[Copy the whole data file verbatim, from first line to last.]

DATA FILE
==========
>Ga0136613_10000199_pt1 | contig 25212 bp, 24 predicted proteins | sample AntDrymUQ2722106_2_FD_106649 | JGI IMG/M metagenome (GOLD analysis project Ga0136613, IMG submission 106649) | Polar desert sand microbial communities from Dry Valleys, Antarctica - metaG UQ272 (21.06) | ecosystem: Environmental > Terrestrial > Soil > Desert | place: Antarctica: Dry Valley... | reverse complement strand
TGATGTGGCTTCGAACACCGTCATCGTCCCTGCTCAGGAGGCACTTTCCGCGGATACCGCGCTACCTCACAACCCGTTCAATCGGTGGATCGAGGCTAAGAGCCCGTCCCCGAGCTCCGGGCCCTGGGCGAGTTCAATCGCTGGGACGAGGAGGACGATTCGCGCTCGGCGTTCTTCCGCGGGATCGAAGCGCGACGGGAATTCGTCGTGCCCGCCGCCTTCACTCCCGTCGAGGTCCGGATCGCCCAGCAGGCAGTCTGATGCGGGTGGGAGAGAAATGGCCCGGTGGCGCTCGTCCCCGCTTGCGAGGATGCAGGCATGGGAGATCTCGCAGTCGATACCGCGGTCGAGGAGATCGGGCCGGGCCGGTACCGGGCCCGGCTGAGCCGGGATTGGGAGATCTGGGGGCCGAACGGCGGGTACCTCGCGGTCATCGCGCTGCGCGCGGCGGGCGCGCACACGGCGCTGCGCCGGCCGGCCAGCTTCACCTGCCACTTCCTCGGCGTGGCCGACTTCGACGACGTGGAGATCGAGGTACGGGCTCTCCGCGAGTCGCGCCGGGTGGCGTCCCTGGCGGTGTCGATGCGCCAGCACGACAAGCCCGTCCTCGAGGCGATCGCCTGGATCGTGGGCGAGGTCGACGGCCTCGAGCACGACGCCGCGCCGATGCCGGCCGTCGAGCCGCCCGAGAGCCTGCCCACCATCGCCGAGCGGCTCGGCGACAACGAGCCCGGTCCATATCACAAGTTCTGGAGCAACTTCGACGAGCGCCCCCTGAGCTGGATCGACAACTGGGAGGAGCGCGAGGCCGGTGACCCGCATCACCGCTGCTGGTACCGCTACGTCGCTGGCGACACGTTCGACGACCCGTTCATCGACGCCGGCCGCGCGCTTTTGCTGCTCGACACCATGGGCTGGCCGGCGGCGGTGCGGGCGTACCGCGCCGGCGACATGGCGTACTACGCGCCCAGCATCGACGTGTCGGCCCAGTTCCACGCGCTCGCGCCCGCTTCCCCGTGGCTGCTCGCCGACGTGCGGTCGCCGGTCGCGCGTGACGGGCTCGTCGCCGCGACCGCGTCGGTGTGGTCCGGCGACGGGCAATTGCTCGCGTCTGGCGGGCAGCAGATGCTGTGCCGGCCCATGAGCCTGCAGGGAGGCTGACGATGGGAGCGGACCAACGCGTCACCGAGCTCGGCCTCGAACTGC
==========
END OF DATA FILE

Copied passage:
>Ga0136613_10000199_pt1 | contig 25212 bp, 24 predicted proteins | sample AntDrymUQ2722106_2_FD_106649 | JGI IMG/M metagenome (GOLD analysis project Ga0136613, IMG submission 106649) | Polar desert sand microbial communities from Dry Valleys, Antarctica - metaG UQ272 (21.06) | ecosystem: Environmental > Terrestrial > Soil > Desert | place: Antarctica: Dry Valley... | reverse complement strand
TGATGTGGCTTCGAACACCGTCATCGTCCCTGCTCAGGAGGCACTTTCCGCGGATACCGCGCTACCTCACAACCCGTTCAATCGGTGGATCGAGGCTAAGAGCCCGTCCCCGAGCTCCGGGCCCTGGGCGAGTTCAATCGCTGGGACGAGGAGGACGATTCGCGCTCGGCGTTCTTCCGCGGGATCGAAGCGCGACGGGAATTCGTCGTGCCCGCCGCCTTCACTCCCGTCGAGGTCCGGATCGCCCAGCAGGCAGTCTGATGCGGGTGGGAGAGAAATGGCCCGGTGGCGCTCGTCCCCGCTTGCGAGGATGCAGGCATGGGAGATCTCGCAGTCGATACCGCGGTCGAGGAGATCGGGCCGGGCCGGTACCGGGCCCGGCTGAGCCGGGATTGGGAGATCTGGGGGCCGAACGGCGGGTACCTCGCGGTCATCGCGCTGCGCGCGGCGGGCGCGCACACGGCGCTGCGCCGGCCGGCCAGCTTCACCTGCCACTTCCTCGGCGTGGCCGACTTCGACGACGTGGAGATCGAGGTACGGGCTCTCCGCGAGTCGCGCCGGGTGGCGTCCCTGGCGGTGTCGATGCGCCAGCACGACAAGCCCGTCCTCGAGGCGATCGCCTGGATCGTGGGCGAGGTCGACGGCCTCGAGCACGACGCCGCGCCGATGCCGGCCGTCGAGCCGCCCGAGAGCCTGCCCACCATCGCCGAGCGGCTCGGCGACAACGAGCCCGGTCCATATCACAAGTTCTGGAGCAACTTCGACGAGCGCCCCCTGAGCTGGATCGACAACTGGGAGGAGCGCGAGGCCGGTGACCCGCATCACCGCTGCTGGTACCGCTACGTCGCTGGCGACACGTTCGACGACCCGTTCATCGACGCCGGCCGCGCGCTTTTGCTGCTCGACACCATGGGCTGGCCGGCGGCGGTGCGGGCGTACCGCGCCGGCGACATGGCGTACTACGCGCCCAGCATCGACGTGTCGGCCCAGTTCCACGCGCTCGCGCCCGCTTCCCCGTGGCTGCTCGCCGACGTGCGGTCGCCGGTCGCGCGTGACGGGCTCGTCGCCGCGACCGCGTCGGTGTGGTCCGGCGACGGGCAATTGCTCGCGTCTGGCGGGCAGCAGATGCTGTGCCGGCCCATGAGCCTGCAGGGAGGCTGACGATGGGAGCGGACCAACGCGTCACCGAGCTCGGCCTCGAACTGC